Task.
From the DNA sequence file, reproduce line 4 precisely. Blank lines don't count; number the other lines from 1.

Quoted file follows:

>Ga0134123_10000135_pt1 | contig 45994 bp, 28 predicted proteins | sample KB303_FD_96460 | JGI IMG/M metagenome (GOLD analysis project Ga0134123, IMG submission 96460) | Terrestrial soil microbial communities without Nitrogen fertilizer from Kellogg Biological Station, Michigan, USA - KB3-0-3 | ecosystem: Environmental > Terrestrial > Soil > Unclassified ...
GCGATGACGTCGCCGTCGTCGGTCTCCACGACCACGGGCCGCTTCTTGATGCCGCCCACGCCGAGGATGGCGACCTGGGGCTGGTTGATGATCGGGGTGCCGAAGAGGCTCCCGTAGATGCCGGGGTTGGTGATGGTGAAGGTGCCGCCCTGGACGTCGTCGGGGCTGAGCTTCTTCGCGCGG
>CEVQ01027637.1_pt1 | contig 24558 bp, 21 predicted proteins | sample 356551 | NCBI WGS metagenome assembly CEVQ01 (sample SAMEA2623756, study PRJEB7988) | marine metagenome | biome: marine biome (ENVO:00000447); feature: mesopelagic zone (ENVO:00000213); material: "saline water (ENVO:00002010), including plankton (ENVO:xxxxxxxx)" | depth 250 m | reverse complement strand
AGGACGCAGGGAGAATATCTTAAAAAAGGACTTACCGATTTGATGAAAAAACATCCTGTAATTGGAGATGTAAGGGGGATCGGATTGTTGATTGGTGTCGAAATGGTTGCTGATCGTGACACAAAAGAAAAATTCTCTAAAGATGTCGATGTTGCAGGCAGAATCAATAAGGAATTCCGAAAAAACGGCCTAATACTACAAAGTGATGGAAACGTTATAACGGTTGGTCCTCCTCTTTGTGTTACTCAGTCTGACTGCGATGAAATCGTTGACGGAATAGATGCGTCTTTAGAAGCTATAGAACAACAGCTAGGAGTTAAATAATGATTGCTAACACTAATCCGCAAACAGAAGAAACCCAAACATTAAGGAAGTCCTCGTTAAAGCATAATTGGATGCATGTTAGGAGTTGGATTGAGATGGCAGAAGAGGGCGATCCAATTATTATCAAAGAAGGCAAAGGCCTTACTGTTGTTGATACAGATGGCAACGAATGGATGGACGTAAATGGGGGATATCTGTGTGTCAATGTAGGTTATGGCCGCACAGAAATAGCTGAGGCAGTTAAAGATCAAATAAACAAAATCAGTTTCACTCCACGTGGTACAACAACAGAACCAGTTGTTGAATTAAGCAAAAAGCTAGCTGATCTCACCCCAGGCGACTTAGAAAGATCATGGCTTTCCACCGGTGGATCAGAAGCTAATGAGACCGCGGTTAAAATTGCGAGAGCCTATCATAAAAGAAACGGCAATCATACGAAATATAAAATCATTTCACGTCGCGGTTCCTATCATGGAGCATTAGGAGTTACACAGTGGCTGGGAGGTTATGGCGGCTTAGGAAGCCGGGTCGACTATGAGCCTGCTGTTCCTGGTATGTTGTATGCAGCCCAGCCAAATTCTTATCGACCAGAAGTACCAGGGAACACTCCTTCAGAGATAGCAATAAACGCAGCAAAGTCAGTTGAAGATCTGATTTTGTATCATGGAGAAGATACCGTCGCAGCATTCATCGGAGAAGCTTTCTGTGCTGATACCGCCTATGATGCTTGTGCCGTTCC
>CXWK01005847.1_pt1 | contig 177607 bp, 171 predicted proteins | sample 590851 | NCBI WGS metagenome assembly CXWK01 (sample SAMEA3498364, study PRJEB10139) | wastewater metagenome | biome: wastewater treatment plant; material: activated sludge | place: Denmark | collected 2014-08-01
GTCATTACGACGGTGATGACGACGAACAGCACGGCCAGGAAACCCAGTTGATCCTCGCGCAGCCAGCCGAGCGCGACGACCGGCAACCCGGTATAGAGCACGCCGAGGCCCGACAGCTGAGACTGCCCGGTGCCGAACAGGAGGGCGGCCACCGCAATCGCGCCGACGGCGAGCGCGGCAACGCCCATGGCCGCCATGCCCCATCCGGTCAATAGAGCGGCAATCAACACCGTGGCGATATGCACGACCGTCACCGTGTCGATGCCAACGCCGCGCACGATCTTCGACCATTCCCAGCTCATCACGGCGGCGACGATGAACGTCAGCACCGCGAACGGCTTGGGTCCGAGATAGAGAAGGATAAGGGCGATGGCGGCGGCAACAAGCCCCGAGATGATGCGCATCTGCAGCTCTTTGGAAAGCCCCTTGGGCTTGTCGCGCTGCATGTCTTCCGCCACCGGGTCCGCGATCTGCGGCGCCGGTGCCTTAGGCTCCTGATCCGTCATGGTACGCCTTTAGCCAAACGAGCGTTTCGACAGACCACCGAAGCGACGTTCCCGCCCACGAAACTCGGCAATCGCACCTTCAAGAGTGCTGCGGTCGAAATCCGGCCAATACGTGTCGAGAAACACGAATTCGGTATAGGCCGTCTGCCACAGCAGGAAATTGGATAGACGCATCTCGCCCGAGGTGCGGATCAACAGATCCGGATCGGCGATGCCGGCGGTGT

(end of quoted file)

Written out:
AGGACGCAGGGAGAATATCTTAAAAAAGGACTTACCGATTTGATGAAAAAACATCCTGTAATTGGAGATGTAAGGGGGATCGGATTGTTGATTGGTGTCGAAATGGTTGCTGATCGTGACACAAAAGAAAAATTCTCTAAAGATGTCGATGTTGCAGGCAGAATCAATAAGGAATTCCGAAAAAACGGCCTAATACTACAAAGTGATGGAAACGTTATAACGGTTGGTCCTCCTCTTTGTGTTACTCAGTCTGACTGCGATGAAATCGTTGACGGAATAGATGCGTCTTTAGAAGCTATAGAACAACAGCTAGGAGTTAAATAATGATTGCTAACACTAATCCGCAAACAGAAGAAACCCAAACATTAAGGAAGTCCTCGTTAAAGCATAATTGGATGCATGTTAGGAGTTGGATTGAGATGGCAGAAGAGGGCGATCCAATTATTATCAAAGAAGGCAAAGGCCTTACTGTTGTTGATACAGATGGCAACGAATGGATGGACGTAAATGGGGGATATCTGTGTGTCAATGTAGGTTATGGCCGCACAGAAATAGCTGAGGCAGTTAAAGATCAAATAAACAAAATCAGTTTCACTCCACGTGGTACAACAACAGAACCAGTTGTTGAATTAAGCAAAAAGCTAGCTGATCTCACCCCAGGCGACTTAGAAAGATCATGGCTTTCCACCGGTGGATCAGAAGCTAATGAGACCGCGGTTAAAATTGCGAGAGCCTATCATAAAAGAAACGGCAATCATACGAAATATAAAATCATTTCACGTCGCGGTTCCTATCATGGAGCATTAGGAGTTACACAGTGGCTGGGAGGTTATGGCGGCTTAGGAAGCCGGGTCGACTATGAGCCTGCTGTTCCTGGTATGTTGTATGCAGCCCAGCCAAATTCTTATCGACCAGAAGTACCAGGGAACACTCCTTCAGAGATAGCAATAAACGCAGCAAAGTCAGTTGAAGATCTGATTTTGTATCATGGAGAAGATACCGTCGCAGCATTCATCGGAGAAGCTTTCTGTGCTGATACCGCCTATGATGCTTGTGCCGTTCC